Remembering East End Park in the 40s and 50s

  East End Park- a Neighbourhood Gem.                                  By Eric Sanderson.

Those familiar with East End Park will be remember its extent and facilities – always very well maintained by a team of groundsmen and patrolled by a very strict “Parkie”.

From the wide, sweeping lawns, well used tennis courts, bowling greens and beautiful Rose garden to the extensive football pitches, garden allotments and large children’s playground complete with paddling pool/model boating pond, it was a paradise. There was even good train spotting facilities for those so interested as the Neville Hill sidings ran alongside the southern edge of the park.

A wide tree lined avenue crossed the park fromEast Park  Parade Railway Bridge to link up withVictoria Avenue at the other end. At each end was a huge set of wrought iron gates which were always locked & I never saw any traffic passing through. Indeed, it was prohibited to ride your bike within the park boundaries in those days.

During the late forties & early fifties, it was even forbidden to walk on the grass and the lawns were littered with signs enforcing this.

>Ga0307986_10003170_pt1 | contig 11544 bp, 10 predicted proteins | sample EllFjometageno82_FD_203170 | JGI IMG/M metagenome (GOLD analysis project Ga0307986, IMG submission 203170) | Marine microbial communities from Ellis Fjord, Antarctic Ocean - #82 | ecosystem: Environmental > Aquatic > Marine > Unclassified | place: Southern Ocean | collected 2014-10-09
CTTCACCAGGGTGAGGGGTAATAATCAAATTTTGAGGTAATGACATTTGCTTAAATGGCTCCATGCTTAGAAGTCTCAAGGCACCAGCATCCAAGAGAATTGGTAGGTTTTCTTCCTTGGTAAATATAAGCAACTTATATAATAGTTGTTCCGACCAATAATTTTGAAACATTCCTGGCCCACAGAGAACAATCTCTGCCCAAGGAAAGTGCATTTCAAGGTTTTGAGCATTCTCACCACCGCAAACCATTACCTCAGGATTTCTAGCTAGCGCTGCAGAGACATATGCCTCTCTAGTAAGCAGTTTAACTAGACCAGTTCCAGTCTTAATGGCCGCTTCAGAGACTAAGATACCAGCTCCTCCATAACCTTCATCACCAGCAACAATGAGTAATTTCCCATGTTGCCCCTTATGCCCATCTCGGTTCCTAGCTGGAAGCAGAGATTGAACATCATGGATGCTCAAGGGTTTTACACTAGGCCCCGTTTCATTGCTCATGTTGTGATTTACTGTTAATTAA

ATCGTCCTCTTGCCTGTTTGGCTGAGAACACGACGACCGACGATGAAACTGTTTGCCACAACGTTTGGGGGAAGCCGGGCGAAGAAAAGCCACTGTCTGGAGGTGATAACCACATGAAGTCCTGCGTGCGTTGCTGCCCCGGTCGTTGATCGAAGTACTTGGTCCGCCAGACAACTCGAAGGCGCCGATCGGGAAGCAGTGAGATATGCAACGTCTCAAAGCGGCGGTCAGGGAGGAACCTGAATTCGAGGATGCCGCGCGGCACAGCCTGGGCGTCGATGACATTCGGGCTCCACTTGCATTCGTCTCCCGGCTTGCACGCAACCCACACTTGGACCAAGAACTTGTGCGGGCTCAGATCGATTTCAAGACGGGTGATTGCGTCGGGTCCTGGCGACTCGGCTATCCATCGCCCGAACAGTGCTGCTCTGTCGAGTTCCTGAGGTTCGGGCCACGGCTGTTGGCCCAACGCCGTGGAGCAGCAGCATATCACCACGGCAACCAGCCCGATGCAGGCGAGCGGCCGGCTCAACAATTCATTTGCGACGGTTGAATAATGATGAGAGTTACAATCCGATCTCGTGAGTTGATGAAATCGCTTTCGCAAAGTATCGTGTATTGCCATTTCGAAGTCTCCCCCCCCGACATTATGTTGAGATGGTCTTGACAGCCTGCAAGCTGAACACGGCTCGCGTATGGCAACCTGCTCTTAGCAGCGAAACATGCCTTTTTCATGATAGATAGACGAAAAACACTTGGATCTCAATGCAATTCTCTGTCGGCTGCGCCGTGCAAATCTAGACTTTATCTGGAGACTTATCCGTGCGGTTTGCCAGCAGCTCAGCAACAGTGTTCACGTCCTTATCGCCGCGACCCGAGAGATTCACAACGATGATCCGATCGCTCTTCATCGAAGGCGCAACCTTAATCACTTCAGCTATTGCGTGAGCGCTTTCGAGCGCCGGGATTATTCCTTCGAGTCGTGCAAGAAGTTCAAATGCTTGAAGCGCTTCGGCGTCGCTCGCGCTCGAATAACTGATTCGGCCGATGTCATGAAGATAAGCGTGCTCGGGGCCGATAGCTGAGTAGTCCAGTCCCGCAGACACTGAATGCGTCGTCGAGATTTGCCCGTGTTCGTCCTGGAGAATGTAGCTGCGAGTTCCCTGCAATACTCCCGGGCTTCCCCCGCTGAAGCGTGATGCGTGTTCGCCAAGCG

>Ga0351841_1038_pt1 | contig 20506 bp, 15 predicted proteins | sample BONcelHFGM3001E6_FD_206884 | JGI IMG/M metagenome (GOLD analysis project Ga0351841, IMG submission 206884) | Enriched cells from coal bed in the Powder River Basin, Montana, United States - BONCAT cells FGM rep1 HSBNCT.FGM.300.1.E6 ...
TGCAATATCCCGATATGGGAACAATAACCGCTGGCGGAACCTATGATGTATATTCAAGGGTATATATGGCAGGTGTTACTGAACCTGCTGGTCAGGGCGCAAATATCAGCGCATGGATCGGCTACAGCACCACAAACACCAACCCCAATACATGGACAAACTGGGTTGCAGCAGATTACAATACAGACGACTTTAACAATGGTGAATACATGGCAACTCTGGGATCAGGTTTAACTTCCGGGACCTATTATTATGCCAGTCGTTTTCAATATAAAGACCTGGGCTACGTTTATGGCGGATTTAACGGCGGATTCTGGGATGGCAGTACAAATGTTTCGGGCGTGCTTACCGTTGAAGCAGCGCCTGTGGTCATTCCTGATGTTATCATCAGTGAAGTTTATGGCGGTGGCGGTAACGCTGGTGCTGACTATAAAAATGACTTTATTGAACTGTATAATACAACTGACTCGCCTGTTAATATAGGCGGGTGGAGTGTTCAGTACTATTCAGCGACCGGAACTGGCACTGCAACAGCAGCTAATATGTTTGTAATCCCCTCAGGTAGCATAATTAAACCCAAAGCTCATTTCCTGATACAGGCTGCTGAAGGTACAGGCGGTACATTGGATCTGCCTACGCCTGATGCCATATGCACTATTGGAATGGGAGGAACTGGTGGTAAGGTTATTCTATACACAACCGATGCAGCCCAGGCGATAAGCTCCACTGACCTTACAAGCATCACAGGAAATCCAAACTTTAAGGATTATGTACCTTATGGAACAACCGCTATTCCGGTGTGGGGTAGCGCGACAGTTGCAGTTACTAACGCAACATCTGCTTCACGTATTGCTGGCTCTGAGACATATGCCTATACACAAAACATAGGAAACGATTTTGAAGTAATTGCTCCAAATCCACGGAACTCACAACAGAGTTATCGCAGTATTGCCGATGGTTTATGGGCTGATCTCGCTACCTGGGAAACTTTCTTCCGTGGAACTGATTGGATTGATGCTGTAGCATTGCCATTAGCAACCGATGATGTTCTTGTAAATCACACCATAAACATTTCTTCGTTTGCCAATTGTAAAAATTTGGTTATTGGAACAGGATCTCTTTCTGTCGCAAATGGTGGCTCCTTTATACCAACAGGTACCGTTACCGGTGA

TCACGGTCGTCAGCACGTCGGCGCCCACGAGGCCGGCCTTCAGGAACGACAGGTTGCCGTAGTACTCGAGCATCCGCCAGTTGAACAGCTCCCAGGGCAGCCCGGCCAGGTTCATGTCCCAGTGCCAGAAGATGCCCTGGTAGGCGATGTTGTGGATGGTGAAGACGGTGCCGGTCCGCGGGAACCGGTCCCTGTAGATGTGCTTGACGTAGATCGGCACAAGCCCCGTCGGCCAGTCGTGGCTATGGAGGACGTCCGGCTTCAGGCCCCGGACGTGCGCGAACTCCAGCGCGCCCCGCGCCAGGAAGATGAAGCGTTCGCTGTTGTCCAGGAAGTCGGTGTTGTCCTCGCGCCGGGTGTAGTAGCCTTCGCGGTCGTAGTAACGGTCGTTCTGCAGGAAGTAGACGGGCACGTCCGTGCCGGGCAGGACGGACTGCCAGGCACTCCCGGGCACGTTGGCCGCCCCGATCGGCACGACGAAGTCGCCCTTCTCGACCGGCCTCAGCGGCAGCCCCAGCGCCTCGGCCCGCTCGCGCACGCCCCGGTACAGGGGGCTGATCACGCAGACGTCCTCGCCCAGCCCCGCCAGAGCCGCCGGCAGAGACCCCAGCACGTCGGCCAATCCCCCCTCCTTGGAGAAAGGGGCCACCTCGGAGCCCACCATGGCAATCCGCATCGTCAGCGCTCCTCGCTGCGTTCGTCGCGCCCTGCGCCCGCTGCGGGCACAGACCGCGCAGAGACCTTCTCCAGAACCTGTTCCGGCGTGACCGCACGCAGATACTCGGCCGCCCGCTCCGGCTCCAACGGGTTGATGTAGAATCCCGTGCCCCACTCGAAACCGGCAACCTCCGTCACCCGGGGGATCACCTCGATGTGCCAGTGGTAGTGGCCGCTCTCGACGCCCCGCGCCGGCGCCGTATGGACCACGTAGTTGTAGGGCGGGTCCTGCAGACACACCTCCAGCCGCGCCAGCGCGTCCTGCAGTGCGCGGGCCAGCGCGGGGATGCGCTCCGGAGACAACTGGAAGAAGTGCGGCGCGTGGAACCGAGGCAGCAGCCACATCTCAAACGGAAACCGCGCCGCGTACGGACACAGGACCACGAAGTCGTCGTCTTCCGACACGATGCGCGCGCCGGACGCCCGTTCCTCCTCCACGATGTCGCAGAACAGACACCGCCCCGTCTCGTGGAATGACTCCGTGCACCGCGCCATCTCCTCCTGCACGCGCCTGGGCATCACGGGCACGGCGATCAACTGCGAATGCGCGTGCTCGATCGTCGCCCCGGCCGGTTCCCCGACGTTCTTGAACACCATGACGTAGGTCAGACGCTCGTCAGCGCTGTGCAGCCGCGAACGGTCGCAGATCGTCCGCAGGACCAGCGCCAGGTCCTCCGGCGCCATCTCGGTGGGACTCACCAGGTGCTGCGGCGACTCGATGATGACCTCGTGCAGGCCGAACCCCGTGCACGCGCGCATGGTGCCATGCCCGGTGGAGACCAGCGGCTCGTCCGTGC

Of course , these two prohibitions provided endless opportunities for a bit of harmless fun & to tease the Parkie, who as I remember was a feisty little chap who always carried a stout stick with which he could whack any errant youth who happened to cross his path. In those days, he would think nothing of such treatment & most parents felt he was fully justified in exerting such discipline.

We would run across the lawn, shouting from a safe distance, to attract his attention and then disappear into the hills before he could catch up with us.

These “hills” were another attractive feature with winding, foliage lined footpaths through perhaps a couple of acres of elevated landscape giving fine panoramic views over south Leeds & beyond.

At other times, we would sweep along the avenue on our bikes, much to the parkie’s rage but he could never catch us until one day, he managed to put a savage & final stop to this particular piece of sport.

As one group whizzed through and passed him standing in the middle of the avenue, he jabbed his aforementioned stick into the wheel of one of his tormentors. This brought the offending cyclist to a sudden halt and accompanied by a hefty cuff around the head brought the practice to an immediate & abrupt end.

            The undulating terrain of the park provided many grassy embankments and slopes & many’s the time we were laid back, taking in the sun & gossiping whilst watching Skelton Grange Power Station being erected.

Yes,East End Parkwas truly a gem in those days and many an idyllic summer day was whiled away within its treasured grounds.

A Stroll around East End Park Today

By Pete Wood.

I am happy to relate thatEast EndParkhas lately had a spruce up and is now looking in fine fettle. The children’s play area has had a make over as have thebowling greenfacilities and the tennis courts’